• Have you disappeared the reciprocal work in subsistence agriculture? A quantitative analysis of the case of Ecuador

    Vasco, C.

    With data from the Survey on Living Conditions 2005-2006, this research work analyzes the likelihood for Ecuadorian households to take part in community works, to exchange labour with other households, and to use wage labour for agricultural chores. The findings indicate that participation in community works is more likely to occur in indigenous communities where engagement in community issues is stronger. In the case of labour exchange, it is more common among indigenous peoples who are settled in regions with poor road infrastructure and less frequent in regions where commercial agriculture demands high amounts of labour.

  • Challenges and solutions for improving livelihoods of iranian semi-nomads.

    Varmazyari, H., Shabanali Fami, H., Hashemi, S.M., Rad, G.P.

    The main purpose of this study was to explore how different challenges and solutions contributed separately to improving (or exacerbating) semi-nomads’ livelihood in Dishmook District, Iran. A total number of 27 villagers were selected for the study using theoretical sampling. Using grounded theory method, the collected data were analyzed. The study revealed that poverty and natural resources degradation were severe in the area of study. The study, also, revealed that there was not a simple and direct relationship between the semi-nomads' poverty and environmental degradation and both poor and rich individuals were involved in degrading the environment. Finally, two theoretical models explaining how different challenges and solutions contributed separately to improving (or exacerbating) semi-nomads’ livelihood were generated.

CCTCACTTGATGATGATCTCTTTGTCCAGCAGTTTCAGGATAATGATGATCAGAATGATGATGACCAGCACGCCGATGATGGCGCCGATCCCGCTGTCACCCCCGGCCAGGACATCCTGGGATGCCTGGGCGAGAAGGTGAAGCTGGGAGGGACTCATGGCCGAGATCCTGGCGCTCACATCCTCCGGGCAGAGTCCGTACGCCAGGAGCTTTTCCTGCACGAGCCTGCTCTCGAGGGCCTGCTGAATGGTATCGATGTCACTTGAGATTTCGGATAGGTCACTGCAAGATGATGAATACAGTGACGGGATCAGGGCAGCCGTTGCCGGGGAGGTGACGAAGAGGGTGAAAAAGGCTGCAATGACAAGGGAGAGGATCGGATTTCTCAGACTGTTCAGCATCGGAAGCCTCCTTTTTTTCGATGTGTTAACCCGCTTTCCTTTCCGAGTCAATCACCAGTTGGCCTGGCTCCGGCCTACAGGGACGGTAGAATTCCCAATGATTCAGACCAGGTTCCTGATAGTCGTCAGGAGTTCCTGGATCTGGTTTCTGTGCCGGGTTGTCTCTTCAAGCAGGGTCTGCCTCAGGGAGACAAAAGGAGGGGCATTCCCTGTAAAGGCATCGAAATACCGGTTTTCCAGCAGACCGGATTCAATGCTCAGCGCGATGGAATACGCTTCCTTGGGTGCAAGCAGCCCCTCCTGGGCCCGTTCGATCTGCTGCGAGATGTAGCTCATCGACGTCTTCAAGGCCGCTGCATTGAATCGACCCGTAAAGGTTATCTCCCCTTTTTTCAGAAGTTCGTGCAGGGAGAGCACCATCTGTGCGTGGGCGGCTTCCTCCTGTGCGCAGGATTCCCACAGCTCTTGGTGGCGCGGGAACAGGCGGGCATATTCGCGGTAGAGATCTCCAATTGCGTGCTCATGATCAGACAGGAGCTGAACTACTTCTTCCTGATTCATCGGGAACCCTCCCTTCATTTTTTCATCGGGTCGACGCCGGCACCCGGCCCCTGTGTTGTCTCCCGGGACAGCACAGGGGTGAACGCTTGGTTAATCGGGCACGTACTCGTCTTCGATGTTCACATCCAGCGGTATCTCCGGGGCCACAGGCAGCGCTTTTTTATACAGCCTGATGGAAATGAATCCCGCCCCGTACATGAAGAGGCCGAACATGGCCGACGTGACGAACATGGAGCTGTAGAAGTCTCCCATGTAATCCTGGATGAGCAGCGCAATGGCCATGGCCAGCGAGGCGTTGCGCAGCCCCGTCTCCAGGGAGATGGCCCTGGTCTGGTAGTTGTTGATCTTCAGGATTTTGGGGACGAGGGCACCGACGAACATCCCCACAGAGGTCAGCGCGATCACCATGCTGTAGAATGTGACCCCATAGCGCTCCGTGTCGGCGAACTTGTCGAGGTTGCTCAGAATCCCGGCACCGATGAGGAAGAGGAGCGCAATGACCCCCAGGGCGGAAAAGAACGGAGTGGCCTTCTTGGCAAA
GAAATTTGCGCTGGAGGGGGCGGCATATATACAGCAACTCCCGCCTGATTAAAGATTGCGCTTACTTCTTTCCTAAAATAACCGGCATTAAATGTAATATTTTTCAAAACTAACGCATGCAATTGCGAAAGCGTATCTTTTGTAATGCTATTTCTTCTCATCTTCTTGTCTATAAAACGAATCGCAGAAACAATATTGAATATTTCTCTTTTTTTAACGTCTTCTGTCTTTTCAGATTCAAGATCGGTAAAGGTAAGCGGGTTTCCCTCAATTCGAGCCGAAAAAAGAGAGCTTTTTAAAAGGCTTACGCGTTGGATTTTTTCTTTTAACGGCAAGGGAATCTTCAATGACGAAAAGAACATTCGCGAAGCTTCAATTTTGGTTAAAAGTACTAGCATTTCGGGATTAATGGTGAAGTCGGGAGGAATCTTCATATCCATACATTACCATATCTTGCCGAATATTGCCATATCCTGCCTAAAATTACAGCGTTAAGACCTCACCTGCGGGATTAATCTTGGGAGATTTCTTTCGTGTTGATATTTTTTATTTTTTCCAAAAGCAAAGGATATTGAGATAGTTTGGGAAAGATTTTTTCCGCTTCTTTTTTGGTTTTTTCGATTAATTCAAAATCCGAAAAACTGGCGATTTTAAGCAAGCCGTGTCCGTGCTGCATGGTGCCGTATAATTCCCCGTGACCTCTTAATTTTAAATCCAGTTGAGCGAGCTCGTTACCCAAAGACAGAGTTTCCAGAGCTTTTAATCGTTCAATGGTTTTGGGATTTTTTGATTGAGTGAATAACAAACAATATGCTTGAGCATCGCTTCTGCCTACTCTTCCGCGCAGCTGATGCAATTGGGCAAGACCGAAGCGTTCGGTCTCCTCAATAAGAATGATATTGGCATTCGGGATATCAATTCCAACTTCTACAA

• Potato growers' knowledge of sustainability in Ardabil region of Iran.

    Bagheri, A., Shabanali Fami, H., Razeghi, M.

    The purpose of the study was to determine the level of knowledge of potato farmers in terms of numerous dimensions of sustainable agriculture. A descriptive research design was used to collect data. A sample of 140 farmers was selected from Ardabil, Namin and Nir townships. The selected farmers were familiar with traditional sustainable practices, such as application of organic manure, crop rotations, non-chemical pest control, and weed management. However, they recognized that synthesized materials have immediate effect on yield and pests. They were well aware of applying them but not informed about their environmental impacts. Despite the importance of plant residue management, the respondents' knowledge was moderate and not acceptable for a sustainable farming system. In the case of tillage practices, except for practices with obvious impact on soil erosion, there was weak knowledge of essential tillage practices such as low tillage and replacing chisel for moldboard and so on. The result of correlation analysis revealed that respondents' knowledge of sustainability was positively correlated with knowledgebased factors, such as level of education, participation in extension education and studying agricultural publications.